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Sensitive Joint-vetch (Virginia Joint-vetch in NC

Sensitive Joint-vetch (Virginia Joint-vetch) in North Carolina


Aeschynomene virginica

FAMILY: Fabaceae

STATUS: Threatened

DESCRIPTION: Sensitive joint-vetch is an annual plant in the bean family native to the eastern United States. Plants typically attain heights of 1 to 2 meters in a single growing season, although they can grow as tall as 2.4 meters. The stems are single, sometimes branching near the top, and with stiff or bristly hairs. The leaves are even-pinnate, 2 to 12 centimeters (cm) long, with entire, glad-dotted leaflets. Each leaf consists of 30 to 56 leaflets. Leaflets are 0.8 to 2.5 cm long and 0.2 to 0.4 cm wide. The leaves fold slightly when touched. The yellow, irregular flowers are 1.0 to 1.5 cm across, streaked with red, and grow in racemes (elongated inflorescence with stalked flowers). The fruit is a loment with 4 to 10 one-seeded segments, turning dark brown when ripe. Fruits are 3.0 to 7.0 cm long and shallowly scalloped along one side.

Plants flower from July through September and occasionally into October. In Autumn, senescence may be triggered by the drop in water temperature or by salinity intrusion due to a decrease in freshwater flow. Bumblebees have been observed pollinating the flowers. Fruits form shortly after the first signs of flowering in July. Although flowering continues until late Fall, production of vigorous fruits appears to decline significantly by mid-October. Seed maturation begins in August and continues through October. Germination takes place from late May to early June. Seedlings grow quickly, approximately doubling in size every 2 weeks during the first 6 weeks.

This species has been confused with other members of the genus, especially A. indica and A. rudis. These two species, not native to the United States, have spread northward into North Carolina in recent years, where their ranges now overlap with that of this threatened species. A. indica is common in wet agricultural areas from North Carolina to Florida, and west to Texas and Arkansas.

RANGE AND POPULATION LEVEL: Sensitive joint-vetch is known from a total of 24 extant sites, including one in Maryland, one in New Jersey, two in North Carolina( Hyde and Beaufort Counties), and 20 in Virginia. The species shows considerable annual fluctuation in population numbers, varying in at least one case from approximately 50 to 2,000 individuals over a 3-year period. Although populations do fluctuate, there is an apparent trend for large populations to remain large and small populations to remain small. A total of 24 extant sites are currently known to exist.

HABITAT: Sensitive joint-vetch grows in the intertidal zone where plants are flooded twice daily. The species seems to prefer the marsh edge at an elevation near the upper limit of tidal fluctuation. It is usually found in areas where plant diversity is high (50 species per acre) and annual species predominate. Bare to sparsely vegetated substrates appear to be a habitat feature of critical importance to this plant. As an annual, it requires such microhabitats for establishment and growth. Such areas may include accreting point bars that have not yet been colonized by perennial species, low swales within extensive marshes, or areas where muskrats have eaten most of the vegetation. In North Carolina, sensitive joint-vetch appears to be a species that remains at a particular site for a relatively short period of time, and maintains itself by colonizing new, recently disturbed habitats where it may compete successfully among other early-successional species. It is frequently found in the estuarine meander zone of tidal rivers where sediments transported from upriver settle out and extensive marshes are formed. The substrate may be sandy, muddy, gravelly, or peaty.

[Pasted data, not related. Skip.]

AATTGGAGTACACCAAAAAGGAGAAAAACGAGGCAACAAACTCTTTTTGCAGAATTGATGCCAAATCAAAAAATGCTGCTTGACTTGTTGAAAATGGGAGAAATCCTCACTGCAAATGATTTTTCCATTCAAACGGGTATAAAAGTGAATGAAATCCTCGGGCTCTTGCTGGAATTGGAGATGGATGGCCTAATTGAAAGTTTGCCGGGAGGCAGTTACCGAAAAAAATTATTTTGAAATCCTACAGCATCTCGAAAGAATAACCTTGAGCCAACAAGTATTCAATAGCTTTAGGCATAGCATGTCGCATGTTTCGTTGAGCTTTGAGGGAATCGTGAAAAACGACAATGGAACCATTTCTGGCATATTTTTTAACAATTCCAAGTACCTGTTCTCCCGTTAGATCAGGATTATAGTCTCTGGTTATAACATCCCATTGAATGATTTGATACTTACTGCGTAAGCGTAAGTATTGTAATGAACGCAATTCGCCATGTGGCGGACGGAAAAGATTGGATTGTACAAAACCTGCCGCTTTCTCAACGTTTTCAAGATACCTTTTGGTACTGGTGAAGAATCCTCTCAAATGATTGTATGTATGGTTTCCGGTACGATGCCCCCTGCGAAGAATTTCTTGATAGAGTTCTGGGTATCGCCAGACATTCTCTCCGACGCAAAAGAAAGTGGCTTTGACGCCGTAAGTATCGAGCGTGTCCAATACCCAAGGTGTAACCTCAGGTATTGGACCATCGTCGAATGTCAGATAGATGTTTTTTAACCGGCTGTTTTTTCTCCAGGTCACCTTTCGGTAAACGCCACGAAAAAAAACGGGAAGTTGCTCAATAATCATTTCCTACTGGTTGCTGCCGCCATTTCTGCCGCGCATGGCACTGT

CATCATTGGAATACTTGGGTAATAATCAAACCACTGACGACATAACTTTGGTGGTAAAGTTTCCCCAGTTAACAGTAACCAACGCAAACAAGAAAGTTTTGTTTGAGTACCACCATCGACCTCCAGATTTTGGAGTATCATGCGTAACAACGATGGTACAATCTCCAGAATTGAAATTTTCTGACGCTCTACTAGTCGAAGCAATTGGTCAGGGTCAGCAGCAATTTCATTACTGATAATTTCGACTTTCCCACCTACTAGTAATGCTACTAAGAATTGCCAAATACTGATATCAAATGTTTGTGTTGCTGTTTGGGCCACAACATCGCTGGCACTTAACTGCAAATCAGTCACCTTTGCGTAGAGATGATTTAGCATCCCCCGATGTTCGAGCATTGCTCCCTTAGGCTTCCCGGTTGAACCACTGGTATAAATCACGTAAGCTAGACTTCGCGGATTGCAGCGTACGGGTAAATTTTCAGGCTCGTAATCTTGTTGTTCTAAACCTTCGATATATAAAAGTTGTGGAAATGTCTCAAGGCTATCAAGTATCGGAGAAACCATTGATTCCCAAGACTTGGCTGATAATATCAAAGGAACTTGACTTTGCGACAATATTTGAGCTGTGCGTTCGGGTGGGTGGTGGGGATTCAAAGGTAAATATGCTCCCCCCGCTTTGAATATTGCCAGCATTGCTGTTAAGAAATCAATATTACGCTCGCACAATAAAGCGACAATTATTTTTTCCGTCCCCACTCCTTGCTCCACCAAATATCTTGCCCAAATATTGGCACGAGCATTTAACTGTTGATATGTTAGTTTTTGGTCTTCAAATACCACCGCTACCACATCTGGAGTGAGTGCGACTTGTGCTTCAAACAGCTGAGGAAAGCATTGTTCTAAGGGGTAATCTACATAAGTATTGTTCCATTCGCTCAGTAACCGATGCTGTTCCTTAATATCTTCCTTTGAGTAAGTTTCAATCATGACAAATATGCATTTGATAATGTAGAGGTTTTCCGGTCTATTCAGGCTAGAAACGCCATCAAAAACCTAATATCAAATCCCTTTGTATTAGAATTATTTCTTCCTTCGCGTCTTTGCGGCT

REASONS FOR CURRENT STATUS: The extirpation of sensitive joint-vetch from Delaware and Pennsylvania and its elimination from many sites in other States can be directly attributed to habitat destruction. Many of the marshes where it occurred historically have been dredged and/or filled and the riverbanks stabilized with bulkheads or riprap. Other threats include sedimentation, competition from exotic plant species, recreational activities, agricultural activities, mining, commercial and residential development with associated pollution and sedimentation, impoundments, water withdrawal projects and introduced insect pests.

MANAGEMENT AND PROTECTION: Currently, only two sites (one in New Jersey and one in Virginia) across the entire range of the species are afforded land protection. These protected sites are still subject to off-site threats such as sedimentation and water withdrawal projects. The Virginia Department of Conservation and Recreation's Division of Natural Heritage is determining general threats on-site and off-site for the Virginia populations. They are also providing selective on-site conservation planning. Research continues into the life history and habitat requirements of the species by various entities. Germination studies are being conducted at the University of Kentucky.

Species Distribution from known occurrences. Species may occur in similar habitats in other counties.Green counties indicate observed within 20 years. Yellow counties indicate an obscure data reference to the species in the county. Red counties indicate observed more than 20 years ago.

Species distribution of the Sensitive Joint-vetch in NC

Species Location Map based on information provided by the North Carolina Natural Heritage Program.
For additional information regarding this Web page, contact Dale Suiter, in Raleigh, NC, at dale_suiter@fws.gov

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